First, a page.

Faces: Fladung has past of community involvement
Bob Fladung of Pine River is familiar to many, for a variety of reasons thanks to his time in law enforcement, his years in education and even ten years as mayor.
Fladung's interesting past started early. He grew up during his high school years, of all places, inside Itasca State Park.
"I was born and raised in Bemidji and lived there a number of years," Fladung said. "During the time I was in high school we moved to Itasca Park where my father was employed. I also worked there a number of years."
At the time, the park was a little less populous during the winter and he, his sister and parents had the park basically to themselves.
"At that time there was very limited use of the park in the winter months," Fladung said. "We would have snowmobiling, snowshoeing, sledding and all the activities you could possibly want in the wintertime with basically no interference from anybody. The house was about a quarter of a mile from Lake Itasca or a little more than that."
He said he views those years as some of the best of his life. It was during that time that Fladung would be introduced to his chosen career as a teacher. Several teachers inspired him to seek that career.
"I had a couple high school teachers who played into that," Fladung said. "Jim Hubbard was a teacher in Bagley who sort of steered me in the right direction, but probably the one who did it the most was my mother. She was an elementary teacher in the old school system."
To follow in his mother, and five other teacher family members' footsteps, Fladung attended Bemidji State University. During that time he also worked as a deputy with the Beltrami County Sheriff's Office. A friend in college was going to class and moonlighting with the department, so he decided to apply as well. He started two days later during hunting opener of 1968.
"We experienced things the normal population doesn't even have a concept of," Fladung said. "What we had going on was certainly different from what they have today."
He continued to work with the department many years, even continuing after he joined the staff at Pine River-Backus in 1969. Surprisingly, his law enforcement background qualified him for an administrative position only a year later.
"I was put into an administrative job at the district office where I was in charge of the school transportation, federal programs and building, safety and security," Fladung said. "It was just ironic the background I had fit perfectly with building, safety and security and the transportation end of it. I knew the laws and the transportation side of it. It worked well combining both positions."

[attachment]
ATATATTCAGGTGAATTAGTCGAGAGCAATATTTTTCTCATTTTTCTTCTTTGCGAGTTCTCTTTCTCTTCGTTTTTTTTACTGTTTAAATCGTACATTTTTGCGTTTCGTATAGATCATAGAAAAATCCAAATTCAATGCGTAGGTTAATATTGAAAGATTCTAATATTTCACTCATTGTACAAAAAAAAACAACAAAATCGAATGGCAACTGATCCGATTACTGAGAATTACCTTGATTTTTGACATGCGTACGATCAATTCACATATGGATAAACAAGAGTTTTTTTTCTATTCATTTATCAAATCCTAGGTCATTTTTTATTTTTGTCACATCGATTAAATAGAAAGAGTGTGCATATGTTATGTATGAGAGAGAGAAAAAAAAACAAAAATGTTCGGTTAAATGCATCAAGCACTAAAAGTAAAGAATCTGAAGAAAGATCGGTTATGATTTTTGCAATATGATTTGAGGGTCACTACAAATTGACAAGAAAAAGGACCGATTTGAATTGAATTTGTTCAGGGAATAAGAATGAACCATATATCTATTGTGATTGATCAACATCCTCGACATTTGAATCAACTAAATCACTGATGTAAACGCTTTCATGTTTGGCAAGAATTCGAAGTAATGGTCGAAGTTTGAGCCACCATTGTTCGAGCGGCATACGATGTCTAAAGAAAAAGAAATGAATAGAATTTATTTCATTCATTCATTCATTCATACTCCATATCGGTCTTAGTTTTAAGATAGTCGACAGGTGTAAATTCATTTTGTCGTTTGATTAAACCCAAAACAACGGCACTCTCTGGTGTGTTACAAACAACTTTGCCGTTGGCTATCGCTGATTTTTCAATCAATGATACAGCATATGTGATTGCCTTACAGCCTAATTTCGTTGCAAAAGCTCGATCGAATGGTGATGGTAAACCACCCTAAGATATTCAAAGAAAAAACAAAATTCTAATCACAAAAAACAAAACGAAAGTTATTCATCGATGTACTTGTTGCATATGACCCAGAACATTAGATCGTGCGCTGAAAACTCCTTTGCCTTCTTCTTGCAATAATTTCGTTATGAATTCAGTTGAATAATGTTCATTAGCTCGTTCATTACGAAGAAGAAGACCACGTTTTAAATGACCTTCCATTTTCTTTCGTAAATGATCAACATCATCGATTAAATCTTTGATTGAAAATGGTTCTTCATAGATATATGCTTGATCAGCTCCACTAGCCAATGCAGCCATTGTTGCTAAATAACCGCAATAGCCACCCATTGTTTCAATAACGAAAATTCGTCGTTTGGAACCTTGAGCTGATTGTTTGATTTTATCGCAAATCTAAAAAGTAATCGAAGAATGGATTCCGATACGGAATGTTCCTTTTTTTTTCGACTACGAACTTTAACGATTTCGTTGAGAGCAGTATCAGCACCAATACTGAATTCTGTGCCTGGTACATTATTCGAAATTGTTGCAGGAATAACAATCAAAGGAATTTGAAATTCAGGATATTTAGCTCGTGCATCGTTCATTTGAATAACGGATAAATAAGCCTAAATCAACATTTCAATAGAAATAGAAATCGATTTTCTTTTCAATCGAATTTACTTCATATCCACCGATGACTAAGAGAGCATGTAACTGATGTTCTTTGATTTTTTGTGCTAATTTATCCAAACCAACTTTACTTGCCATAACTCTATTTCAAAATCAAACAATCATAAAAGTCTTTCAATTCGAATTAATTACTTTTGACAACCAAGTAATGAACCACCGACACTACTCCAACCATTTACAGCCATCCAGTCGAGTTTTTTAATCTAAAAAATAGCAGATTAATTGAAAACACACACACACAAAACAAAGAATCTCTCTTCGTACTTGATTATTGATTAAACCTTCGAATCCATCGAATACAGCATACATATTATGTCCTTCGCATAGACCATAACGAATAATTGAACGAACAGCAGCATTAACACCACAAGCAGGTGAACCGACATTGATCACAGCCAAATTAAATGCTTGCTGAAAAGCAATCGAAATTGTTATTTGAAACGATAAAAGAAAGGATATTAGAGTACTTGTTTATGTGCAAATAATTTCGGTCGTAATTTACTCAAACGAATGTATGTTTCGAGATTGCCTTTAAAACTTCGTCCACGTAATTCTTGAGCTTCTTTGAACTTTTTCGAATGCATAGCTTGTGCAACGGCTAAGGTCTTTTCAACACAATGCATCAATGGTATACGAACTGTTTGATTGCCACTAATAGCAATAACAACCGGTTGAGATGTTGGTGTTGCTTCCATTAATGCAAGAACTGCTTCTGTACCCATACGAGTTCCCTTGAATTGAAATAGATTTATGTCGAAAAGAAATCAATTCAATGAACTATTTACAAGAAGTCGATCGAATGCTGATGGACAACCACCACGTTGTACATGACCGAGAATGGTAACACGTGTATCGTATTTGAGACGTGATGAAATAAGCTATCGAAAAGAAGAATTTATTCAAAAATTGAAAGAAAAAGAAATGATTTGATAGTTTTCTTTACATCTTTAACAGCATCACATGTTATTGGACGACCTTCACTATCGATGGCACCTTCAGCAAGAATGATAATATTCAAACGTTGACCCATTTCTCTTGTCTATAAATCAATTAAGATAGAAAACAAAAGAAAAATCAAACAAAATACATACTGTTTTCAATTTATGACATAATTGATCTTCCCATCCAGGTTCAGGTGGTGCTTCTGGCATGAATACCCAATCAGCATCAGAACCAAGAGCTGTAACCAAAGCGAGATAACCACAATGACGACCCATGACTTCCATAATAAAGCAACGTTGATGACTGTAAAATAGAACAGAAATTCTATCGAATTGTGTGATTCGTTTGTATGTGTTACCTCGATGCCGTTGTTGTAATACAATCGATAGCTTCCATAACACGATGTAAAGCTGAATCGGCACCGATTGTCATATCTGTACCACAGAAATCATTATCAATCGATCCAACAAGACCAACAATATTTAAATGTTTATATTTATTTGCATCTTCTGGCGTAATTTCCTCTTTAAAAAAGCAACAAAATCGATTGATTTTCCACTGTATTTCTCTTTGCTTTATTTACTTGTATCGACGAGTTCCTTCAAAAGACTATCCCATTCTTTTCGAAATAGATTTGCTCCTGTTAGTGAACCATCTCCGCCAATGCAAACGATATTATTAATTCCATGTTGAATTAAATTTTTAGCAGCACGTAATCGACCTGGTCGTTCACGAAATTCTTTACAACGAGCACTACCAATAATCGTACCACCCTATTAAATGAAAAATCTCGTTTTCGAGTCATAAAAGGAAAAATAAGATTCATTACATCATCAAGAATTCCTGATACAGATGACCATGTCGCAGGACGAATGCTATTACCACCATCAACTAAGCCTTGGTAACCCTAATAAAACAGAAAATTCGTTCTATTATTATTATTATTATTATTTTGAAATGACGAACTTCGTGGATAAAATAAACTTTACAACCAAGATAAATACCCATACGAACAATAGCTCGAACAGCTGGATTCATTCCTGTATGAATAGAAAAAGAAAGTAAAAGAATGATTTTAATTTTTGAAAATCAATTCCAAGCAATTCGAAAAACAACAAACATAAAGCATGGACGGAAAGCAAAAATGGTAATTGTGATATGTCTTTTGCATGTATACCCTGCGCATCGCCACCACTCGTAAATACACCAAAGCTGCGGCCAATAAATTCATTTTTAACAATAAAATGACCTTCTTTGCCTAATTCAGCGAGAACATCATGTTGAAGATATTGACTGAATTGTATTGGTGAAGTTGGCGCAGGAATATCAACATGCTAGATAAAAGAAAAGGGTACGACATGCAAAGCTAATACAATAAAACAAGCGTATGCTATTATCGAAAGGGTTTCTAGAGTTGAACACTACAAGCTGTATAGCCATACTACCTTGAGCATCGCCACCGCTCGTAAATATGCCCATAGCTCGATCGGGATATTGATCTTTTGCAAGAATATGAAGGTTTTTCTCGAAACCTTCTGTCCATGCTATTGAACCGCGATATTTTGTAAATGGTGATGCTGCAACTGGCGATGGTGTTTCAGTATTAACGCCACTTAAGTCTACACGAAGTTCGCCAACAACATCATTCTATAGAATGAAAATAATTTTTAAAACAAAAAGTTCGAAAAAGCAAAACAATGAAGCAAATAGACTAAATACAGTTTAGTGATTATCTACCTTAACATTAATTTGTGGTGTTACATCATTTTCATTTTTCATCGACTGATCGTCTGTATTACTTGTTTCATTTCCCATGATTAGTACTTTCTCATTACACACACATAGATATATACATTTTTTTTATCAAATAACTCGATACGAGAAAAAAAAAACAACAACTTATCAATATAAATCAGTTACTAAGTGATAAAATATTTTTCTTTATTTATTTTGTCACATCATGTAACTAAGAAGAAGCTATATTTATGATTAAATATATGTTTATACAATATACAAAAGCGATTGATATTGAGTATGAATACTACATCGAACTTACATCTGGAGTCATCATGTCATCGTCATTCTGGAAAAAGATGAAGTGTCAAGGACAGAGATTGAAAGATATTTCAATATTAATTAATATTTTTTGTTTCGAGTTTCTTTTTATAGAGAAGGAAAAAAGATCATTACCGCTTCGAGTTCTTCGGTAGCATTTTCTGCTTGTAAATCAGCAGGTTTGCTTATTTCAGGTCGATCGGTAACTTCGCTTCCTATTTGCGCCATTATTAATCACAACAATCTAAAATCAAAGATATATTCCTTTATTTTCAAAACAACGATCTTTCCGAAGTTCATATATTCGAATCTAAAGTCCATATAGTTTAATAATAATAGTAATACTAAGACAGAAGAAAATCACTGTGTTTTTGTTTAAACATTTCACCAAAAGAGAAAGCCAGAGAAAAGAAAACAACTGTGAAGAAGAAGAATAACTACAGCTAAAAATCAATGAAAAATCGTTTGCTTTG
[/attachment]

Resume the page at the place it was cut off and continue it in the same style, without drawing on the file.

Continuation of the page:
He worked 13 years in that administrative position, after which he continued teaching with the district. He taught a plethora of different classes, including accounting, record keeping, office procedures, business math, business communications, computer science, computer technology, music and typing. His personal favorites were accounting and typing.
Not satisfied working only in the school district, Fladung was also elected mayor of Pine River for five consecutive terms during which he is proud to have helped write important personnel policies, maintained streets and established funds for street replacement. Fladung's time as mayor ended in 2005, and he retired as a teacher in 2007. His involvement with the school and community continued in other capacities even then.
"The continuing ed committee started in 1972," Fladung said. "I was on the committee from that time through 2017. Basically, when I retired (from teaching) I became the community representative."
In that position he helped to maintain the Pine River-Backus district's staff of qualified teachers through certification. Fladung only left the committee in fall of 2017, though he was technically still a member until the fall of 2018 (the committee was not very active in the meantime).
Committee member Isaak Anderson said Fladung's time on the committee helped to shape its operations for many years. He often served as chair and created most of the paperwork used by the committee in its work. Even as laws changed, his documents were used as templates for future paperwork. Fladung's departure was twofold. The state's licensing requirements changed in a significant way and over time Fladung knew fewer and fewer teachers on the staff.
"The number of people I know and worked with while there is probably less than a dozen at this point compared to the 60-70 who were there," Fladung said. "You kind of lose that connection with the people, so that's one reason I moved on from the committee."